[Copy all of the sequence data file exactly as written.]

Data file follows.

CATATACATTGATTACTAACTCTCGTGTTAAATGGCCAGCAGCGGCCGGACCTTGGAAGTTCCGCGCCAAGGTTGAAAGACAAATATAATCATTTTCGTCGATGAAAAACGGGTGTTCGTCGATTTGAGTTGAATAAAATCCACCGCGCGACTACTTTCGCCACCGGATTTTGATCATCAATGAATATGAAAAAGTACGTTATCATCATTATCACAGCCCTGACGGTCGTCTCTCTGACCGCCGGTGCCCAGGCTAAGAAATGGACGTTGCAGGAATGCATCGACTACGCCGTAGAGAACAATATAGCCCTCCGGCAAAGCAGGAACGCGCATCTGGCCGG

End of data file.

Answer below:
CATATACATTGATTACTAACTCTCGTGTTAAATGGCCAGCAGCGGCCGGACCTTGGAAGTTCCGCGCCAAGGTTGAAAGACAAATATAATCATTTTCGTCGATGAAAAACGGGTGTTCGTCGATTTGAGTTGAATAAAATCCACCGCGCGACTACTTTCGCCACCGGATTTTGATCATCAATGAATATGAAAAAGTACGTTATCATCATTATCACAGCCCTGACGGTCGTCTCTCTGACCGCCGGTGCCCAGGCTAAGAAATGGACGTTGCAGGAATGCATCGACTACGCCGTAGAGAACAATATAGCCCTCCGGCAAAGCAGGAACGCGCATCTGGCCGG